The U.S. unemployment rate fell to a five-month low of 8.4% in August, tumbling almost 2 percentage points from July’s 10.2% rate, the Labor Department said on Friday.
Nonfarm payrolls increased by 1.4 million, including the hiring of 238,000 temporary Census workers. The economy lost 22.2 million jobs between February and April as a result of the COVID-19 pandemic, and by the end of August had added back 10.6 million jobs.
“The 1.4 million increase in employment in August, while strong by historical standards, still shows the economy has a long way to go,” said Mike Fratantoni, chief economist of the Mortgage Bankers Association.
The size of the decline in the monthly jobless rate was unexpected. Economists polled by Trading Economics forecast the rate would drop to 9.8%.
“The sharp drop in the unemployment rate was certainly a surprise,” Fratantoni said. “This sudden drop in the unemployment rate does suggest that the economy could be healing more quickly than anticipated.”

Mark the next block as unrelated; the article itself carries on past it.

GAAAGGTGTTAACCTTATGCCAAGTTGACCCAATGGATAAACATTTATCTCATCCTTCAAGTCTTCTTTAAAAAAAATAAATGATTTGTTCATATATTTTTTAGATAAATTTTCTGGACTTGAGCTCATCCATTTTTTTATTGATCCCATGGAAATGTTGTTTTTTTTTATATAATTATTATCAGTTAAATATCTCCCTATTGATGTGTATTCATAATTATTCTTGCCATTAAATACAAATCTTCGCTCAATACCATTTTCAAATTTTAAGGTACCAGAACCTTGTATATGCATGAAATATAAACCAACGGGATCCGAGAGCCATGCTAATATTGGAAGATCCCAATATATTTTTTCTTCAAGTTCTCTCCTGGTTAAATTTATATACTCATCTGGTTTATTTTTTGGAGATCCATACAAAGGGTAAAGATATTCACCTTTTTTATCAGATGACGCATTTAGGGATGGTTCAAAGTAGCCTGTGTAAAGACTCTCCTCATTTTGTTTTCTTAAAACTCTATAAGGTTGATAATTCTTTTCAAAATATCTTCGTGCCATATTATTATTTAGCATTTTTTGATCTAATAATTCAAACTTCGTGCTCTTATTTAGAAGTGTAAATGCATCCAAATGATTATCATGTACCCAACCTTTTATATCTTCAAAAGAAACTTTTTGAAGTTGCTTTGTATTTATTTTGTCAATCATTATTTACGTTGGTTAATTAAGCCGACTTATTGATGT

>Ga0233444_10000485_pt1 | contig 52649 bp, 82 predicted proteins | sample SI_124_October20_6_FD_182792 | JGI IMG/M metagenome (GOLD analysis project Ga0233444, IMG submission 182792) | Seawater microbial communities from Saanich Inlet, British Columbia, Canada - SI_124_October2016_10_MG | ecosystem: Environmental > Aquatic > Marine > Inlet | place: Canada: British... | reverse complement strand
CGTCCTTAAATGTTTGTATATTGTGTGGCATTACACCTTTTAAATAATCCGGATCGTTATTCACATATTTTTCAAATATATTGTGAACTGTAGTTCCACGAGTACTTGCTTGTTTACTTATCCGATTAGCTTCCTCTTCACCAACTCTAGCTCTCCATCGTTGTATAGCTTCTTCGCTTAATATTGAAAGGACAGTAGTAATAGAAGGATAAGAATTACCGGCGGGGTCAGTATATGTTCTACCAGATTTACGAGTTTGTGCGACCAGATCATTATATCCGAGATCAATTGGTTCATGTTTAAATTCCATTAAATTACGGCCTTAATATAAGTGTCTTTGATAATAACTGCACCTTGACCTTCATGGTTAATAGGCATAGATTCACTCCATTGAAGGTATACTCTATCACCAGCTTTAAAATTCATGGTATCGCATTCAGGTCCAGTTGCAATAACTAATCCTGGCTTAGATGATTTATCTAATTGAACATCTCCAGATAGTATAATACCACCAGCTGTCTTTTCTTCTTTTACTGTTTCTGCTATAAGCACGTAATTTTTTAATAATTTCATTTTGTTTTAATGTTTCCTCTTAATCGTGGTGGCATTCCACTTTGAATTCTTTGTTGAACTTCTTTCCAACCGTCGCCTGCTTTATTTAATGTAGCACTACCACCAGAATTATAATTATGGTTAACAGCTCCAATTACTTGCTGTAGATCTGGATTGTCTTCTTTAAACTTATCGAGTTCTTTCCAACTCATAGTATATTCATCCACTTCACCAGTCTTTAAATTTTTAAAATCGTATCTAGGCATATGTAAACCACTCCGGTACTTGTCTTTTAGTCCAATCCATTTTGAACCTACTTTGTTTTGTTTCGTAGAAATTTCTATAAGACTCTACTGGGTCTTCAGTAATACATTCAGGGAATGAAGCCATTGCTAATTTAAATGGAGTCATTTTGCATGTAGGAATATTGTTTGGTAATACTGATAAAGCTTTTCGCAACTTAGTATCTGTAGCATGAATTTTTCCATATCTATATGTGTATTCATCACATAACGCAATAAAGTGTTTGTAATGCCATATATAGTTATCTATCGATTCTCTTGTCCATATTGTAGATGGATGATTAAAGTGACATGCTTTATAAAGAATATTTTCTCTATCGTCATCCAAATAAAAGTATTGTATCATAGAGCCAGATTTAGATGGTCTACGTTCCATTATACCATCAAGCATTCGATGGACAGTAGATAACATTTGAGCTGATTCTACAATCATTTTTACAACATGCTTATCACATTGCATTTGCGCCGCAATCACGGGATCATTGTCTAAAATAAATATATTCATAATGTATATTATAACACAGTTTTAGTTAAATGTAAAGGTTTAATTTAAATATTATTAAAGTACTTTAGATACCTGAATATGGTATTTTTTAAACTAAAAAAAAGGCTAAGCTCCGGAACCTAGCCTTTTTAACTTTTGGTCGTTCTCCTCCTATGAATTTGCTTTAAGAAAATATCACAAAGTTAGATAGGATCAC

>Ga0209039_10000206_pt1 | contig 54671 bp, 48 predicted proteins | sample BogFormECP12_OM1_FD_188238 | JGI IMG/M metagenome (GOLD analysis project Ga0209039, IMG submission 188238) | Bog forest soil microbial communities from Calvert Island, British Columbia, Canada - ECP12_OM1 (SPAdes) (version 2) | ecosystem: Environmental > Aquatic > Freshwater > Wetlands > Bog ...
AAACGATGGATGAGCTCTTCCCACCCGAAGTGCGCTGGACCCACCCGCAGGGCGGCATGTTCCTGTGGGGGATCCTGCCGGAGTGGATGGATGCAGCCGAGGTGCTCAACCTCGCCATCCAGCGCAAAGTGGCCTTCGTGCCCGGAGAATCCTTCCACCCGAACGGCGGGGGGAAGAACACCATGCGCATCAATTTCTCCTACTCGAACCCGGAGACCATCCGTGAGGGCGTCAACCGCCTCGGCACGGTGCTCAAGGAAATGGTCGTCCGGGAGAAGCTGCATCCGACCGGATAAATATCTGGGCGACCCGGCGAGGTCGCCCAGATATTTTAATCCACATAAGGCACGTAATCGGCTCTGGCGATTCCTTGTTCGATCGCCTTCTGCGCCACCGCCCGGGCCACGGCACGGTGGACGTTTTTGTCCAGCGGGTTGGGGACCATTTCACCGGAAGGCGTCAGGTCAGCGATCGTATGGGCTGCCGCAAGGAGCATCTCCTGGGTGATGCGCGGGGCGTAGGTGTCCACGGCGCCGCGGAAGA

The monthly unemployment report did not have the problems seen in Thursday’s initial jobless claims report because it didn’t rely as much on seasonal adjustments, said Dean Baker, senior economist at the Center for Economic and Policy Research.
The weekly claims report showed new applications for unemployment benefits tumbled 13% last week to the lowest reading since mid-March. But, it was tarnished by the use of a new methodology to seasonally adjust the numbers that wasn’t applied retroactively, creating a break in the series that made comparisons unreliable.
The monthly report released on Friday “is looking at the whole labor market, not just how many people got laid off in one week, so the seasonal issues matter much less,” Baker said.
The report showed broad gains across industries. Retail added about 249,000 jobs, professional business services increased 197,000 and transportation and warehousing was up about 78,000, the Labor Department said. Construction employment was nearly flat, the report said.